Fonda has earned that respect over the years, appearing in over 40 films, from the likes of Singles and Single White Female, to Godfather 3, Mr Jealousy and Jackie Brown. In the past 15 years, Fonda has established herself, within the Hollywood community, as a committed, no-nonsense professional, an actress first, celebrity second. The actress says that she has been able to avoid the more celebrityism aspects of her job, "because I tend not to get harassed. I doubt that I"d handle it too well if I were. Consciously or unconsciously, I don"t tend to court a lot of attention and try not to air my dirty laundry in public; I'm not an exhibitionist in that way." In the 15 years since Fonda first burst onto the screen, she feels that her "viewpoint has changed a lot since then.

Things now are made much more by committee and so it's harder to get out a more individualised piece of work and have it come out remaining as quirky, or what have you." Fonda admits that usually in this process "you get a script which you think is really wild and then you get the next set of re-writes and you go: Wow, this is blander. Then the when you get the next set you go: I wonder if I"d taken this job if I"d read THIS draft. Then you have you go back and fight to get back some of the little things that made it special." Which is why, Fonda admits she doesn"t work as much as she"d like. Also, she says, for her, the business of acting in the past decade and a half "has gotten harder, which I didn"t think would happen. I always thought that the longer you did something the easier it would get, but the longer you do something, the more you require of yourself, so as my ability heightens, the bar raises as well."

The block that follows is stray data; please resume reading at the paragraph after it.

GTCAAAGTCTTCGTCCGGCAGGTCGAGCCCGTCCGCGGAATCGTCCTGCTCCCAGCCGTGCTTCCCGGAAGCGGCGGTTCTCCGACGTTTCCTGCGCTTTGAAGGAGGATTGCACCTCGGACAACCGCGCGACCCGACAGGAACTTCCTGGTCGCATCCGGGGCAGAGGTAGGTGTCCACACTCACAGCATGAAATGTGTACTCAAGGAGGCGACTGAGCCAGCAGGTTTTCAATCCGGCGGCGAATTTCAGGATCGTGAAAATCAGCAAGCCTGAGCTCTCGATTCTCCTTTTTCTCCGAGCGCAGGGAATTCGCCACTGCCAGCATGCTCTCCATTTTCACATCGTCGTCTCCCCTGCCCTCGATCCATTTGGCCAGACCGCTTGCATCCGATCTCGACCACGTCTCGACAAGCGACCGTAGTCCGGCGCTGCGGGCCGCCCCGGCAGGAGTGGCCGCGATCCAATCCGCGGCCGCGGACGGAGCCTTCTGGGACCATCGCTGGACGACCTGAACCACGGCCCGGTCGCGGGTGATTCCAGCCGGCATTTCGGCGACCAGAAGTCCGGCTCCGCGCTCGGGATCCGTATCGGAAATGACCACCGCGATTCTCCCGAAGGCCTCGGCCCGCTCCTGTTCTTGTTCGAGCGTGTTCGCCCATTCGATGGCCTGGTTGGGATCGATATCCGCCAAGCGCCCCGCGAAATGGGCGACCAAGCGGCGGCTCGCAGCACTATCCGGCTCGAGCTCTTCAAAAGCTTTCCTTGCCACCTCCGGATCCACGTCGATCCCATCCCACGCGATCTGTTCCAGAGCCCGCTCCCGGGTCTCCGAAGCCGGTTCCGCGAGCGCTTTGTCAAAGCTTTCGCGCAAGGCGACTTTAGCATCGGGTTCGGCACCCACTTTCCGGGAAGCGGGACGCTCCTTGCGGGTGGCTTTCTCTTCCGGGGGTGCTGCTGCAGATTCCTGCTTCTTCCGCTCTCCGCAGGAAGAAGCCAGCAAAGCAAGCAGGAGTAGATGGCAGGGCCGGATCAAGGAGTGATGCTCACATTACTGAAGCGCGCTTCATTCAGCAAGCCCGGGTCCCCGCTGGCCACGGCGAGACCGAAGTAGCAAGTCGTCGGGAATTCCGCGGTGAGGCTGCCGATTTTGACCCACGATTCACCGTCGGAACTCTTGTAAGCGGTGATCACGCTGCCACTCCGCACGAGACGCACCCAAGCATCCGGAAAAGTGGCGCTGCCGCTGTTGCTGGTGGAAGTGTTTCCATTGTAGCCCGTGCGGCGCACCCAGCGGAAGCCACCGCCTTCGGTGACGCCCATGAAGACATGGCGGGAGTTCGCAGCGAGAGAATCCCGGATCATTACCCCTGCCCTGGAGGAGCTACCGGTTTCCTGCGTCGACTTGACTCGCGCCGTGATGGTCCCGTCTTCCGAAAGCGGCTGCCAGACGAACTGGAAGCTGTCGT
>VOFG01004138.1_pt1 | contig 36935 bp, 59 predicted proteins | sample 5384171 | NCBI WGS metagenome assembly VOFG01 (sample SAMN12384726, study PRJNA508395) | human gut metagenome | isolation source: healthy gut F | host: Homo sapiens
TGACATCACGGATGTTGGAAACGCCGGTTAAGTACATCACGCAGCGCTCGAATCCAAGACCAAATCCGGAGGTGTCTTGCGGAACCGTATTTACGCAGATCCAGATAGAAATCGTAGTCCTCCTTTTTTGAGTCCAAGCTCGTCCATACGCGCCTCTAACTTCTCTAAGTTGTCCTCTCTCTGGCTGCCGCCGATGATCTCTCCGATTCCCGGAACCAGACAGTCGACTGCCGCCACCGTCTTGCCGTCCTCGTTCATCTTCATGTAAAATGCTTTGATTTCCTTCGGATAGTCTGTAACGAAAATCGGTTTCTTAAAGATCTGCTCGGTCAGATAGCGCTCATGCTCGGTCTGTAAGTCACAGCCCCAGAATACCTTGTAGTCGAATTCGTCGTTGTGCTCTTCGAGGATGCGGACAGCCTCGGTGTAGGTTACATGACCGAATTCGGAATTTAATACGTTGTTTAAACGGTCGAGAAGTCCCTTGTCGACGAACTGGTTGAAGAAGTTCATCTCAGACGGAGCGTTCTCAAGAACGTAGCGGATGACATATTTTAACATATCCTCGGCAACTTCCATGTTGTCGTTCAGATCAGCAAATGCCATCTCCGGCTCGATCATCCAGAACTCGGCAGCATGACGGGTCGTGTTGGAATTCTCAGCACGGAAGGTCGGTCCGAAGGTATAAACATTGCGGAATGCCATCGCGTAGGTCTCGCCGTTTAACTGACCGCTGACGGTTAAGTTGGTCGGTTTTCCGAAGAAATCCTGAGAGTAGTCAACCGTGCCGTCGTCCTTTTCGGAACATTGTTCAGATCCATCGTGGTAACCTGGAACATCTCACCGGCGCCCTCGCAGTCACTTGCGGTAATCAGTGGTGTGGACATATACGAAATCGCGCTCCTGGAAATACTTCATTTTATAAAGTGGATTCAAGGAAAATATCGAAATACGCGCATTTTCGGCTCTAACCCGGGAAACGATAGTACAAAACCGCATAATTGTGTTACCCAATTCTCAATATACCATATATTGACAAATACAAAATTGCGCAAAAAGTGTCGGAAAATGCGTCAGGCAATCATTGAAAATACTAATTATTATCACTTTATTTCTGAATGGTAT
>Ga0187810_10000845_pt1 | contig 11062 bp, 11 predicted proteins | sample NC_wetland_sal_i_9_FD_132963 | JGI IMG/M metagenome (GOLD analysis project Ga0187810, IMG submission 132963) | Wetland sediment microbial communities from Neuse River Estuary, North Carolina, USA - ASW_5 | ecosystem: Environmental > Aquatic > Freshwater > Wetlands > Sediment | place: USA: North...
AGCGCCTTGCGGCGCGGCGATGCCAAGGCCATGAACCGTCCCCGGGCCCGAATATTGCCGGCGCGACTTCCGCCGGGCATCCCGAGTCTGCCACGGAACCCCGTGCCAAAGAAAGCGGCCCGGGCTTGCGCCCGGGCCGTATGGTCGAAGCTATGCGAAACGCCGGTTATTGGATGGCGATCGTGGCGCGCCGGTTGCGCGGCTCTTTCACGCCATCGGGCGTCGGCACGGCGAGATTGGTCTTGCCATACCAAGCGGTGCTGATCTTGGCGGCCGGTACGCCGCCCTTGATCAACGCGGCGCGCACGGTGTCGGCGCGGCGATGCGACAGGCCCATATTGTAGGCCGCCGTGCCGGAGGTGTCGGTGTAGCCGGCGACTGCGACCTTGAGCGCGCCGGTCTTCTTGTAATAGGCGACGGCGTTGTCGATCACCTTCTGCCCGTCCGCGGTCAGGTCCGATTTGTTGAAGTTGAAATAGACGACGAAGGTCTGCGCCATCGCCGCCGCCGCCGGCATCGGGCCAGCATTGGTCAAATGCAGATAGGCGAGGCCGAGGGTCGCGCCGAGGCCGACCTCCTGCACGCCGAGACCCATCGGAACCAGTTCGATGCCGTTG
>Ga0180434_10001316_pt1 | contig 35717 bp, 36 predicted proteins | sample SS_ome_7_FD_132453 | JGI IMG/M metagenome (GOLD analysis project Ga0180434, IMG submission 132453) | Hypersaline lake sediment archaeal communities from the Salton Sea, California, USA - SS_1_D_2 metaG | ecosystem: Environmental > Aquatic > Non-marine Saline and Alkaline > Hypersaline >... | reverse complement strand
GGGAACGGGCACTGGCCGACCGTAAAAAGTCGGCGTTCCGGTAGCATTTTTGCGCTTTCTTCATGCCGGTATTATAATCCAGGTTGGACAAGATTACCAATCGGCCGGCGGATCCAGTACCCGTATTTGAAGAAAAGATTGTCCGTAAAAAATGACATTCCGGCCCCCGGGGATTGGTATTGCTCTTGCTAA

But Fonda is not career-driven, she says, and just wants to audiences to like what she does. "I'm just happy if they get it. If I read something that I'm passionate about, I want to share that passion with the rest of the world." And that passion continues.